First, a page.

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Re: [Libvir] Certificate management APIs ?

Hi Dan,

On Wed, 2007-01-10 at 23:59 +0000, Daniel P. Berrange wrote:
> I now have the QEMU backend working with full wire encryption using the
> TLS protocol, and so ready to start thinking about various authentication
> related issues. 

	If only we had decent SSH infrastructure. I'd love if apps could easily
use a library to request an SSH connection to a host, authenticate and
then apps could request tunnels over that shared per-user connection.

>  - The client needs to have the certificate of the CA in order to
>    validate the signature on the remote server's certificate
>    (aka, just like web browsers need a set of CA certificates)
>    Currently I just have it loading 'cert.pem' out of the current
>    working directory of the app using libvirt. Obviously this is not
>    a real solution.

	Personally, I'd start with the assumption that essentially no-one will
install a CA signed cert for the libvirt server. So, first and foremost,
the client needs to be present self-signed certs to the user.

	As for the CA certs, we should use /etc/pki/tls/cert.pem by default,
right? And perhaps allow users and admins to install other CA certs just
for libvirt.

>  - The server end can optionally require the client to present a 
>    certificate too, as its means of authenticating the client.
>    This obviously requires a way of specifying the client certificate
>    and secret key in libvirt when opening the connection.

	For the networks stuff, I think the server will also need to be able to
connect to (and authenticate and be authenticated by) other servers.

	Also, as much as it sucks, I think we'll want password based
authentication as well as certificate based authentication. Very few
people will copy the client cert over to the server, I think.

> As a rough stab at an API my thoughts are:
>   typedef enum {
>   } virConnectCertDataType;
>   /**
>    * dataType: one of the virConnectCertDataType constants
>    * data: base64, PEM encoded  certificate/key data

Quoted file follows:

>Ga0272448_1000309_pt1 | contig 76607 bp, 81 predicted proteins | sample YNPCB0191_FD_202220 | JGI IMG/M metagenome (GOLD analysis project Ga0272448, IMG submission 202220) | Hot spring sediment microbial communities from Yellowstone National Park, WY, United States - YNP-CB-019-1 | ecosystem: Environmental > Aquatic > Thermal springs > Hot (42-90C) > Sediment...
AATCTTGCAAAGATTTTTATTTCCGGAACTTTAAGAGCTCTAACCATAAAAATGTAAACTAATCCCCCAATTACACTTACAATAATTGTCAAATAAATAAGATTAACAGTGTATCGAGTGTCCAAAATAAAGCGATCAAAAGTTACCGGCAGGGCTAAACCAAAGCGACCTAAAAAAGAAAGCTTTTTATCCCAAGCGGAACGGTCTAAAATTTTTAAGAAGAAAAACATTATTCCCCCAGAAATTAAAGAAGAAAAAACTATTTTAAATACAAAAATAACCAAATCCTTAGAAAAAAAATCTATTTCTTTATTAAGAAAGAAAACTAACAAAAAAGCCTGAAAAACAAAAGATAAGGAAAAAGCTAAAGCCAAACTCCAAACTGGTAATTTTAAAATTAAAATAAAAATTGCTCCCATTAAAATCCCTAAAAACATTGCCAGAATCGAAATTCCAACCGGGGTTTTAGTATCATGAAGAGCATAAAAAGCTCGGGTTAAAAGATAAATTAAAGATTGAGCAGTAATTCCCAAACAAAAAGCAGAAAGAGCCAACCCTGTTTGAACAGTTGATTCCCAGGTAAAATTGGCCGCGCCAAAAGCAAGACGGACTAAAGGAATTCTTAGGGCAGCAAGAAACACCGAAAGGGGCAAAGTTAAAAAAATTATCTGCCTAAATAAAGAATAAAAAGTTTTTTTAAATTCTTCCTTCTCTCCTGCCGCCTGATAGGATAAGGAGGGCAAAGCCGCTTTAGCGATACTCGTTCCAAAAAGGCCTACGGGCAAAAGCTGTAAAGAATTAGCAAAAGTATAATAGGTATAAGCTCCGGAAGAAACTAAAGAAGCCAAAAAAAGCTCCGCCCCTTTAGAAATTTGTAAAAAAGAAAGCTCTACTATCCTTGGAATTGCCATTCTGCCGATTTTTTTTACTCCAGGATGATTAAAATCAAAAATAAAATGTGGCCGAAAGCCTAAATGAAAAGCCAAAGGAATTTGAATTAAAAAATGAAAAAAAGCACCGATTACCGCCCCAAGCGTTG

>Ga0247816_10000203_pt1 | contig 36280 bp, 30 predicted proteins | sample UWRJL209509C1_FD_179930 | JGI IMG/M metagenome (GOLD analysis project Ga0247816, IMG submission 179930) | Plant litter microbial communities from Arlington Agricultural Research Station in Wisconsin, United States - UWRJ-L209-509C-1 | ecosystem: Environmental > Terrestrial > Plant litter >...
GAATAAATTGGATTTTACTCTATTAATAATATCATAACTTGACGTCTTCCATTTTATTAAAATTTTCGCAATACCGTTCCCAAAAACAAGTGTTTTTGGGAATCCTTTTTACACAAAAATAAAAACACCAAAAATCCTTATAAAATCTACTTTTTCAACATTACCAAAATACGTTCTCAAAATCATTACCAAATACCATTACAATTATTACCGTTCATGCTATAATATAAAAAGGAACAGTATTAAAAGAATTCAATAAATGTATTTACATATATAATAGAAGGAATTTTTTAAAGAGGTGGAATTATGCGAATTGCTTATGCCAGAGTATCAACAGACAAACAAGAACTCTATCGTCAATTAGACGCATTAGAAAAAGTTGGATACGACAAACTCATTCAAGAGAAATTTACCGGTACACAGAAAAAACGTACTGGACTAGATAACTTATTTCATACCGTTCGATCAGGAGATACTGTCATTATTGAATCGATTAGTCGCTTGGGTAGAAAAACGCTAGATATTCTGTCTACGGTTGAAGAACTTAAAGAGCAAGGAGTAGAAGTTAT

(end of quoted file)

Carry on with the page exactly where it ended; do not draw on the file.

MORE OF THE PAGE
>    */
>   int virConnectAddCertData(int dataType, const char *data);
>   /**
>    * dataType: one of the virConnectCertDataType constants
>    * dataFile: file containing base64, PEM encoded  certificate/key data
>    */
>   int virConnectAddCertDataFile(int dataType, const char *dataFile);

	Seems reasonable, I can't think of anything better.

> Virt-manager would use the latter API to load in its client certificate,
> CA certs, etc to libvirt prior to opening a connection to a TLS enabled
> server. This means libvirt doesn't have to make the policy on where to
> store its client cert data. On the otherhand, we probably want the
> files to be in a common location for virsh & virt-manager so both can
> use the same data. On yet another hand, virt-manager will also likely
> end up using TLS to connect to VNC, so needs access to the files 
> independant on libvirt / virsh for that.  So we should probably have
> these flexible APIs, but recommend that all apps use a pre-defined
> directory unless they have a particular need not to, eg
>     $HOME/.libvirt/tls/
>       |
>       +- ca
>       |  |
>       |  +- cert.pem
>       |  +- ca-crl.pem
>       |
>       +- client
>       |  |
>       |  +- cert.pem
>       |  +- key.pem
>       |
>       +- server
>           |
>           +- trusted.pem

	Not entirely unreasonable, but I think I'd expect it to be in
~/.virt-manager and have a ~/.virshrc which you could point at it.

	If it was ~/.libvirt, then I'd expect virt-manager to access the certs
through e.g. virConnectGetCertData() rather than making the directory
structure part of the API.

	One final point on all that - "uggh".

>   /**
>    * hostname: canonical name of remote host providing certiifcate
>    * cert: base64, PEM encoded certificate data
>    *
>    * Invoked to let client application decide whether to accept a
>    * server certificate. The certificate wil already have been
>    * validated against the CA cert, and its expiration date, etc
>    * checked. This callback is intended to allow the end user to
>    * accept/reject the certificate. The trusted flag indicates
>    * whether the server is present in the list of known servers.
>    */
>    typedef int (*virConnectCertificateValidator)(const char *hostname, const char *cert); 
>    int virConnectSetCertificateValidator(virConnectCertificateValidator cb)
> The applications like virt-manager would probably want to present the
> certificate details to the user for validation, also optionally maintaining
> a list of previously trusted server certs.

	The callback approach seems fine. I'd think about adding a
virConnectCertificate structure whose contents are only available
through accessor functions and passing that to the callback, though. For
future expansion.


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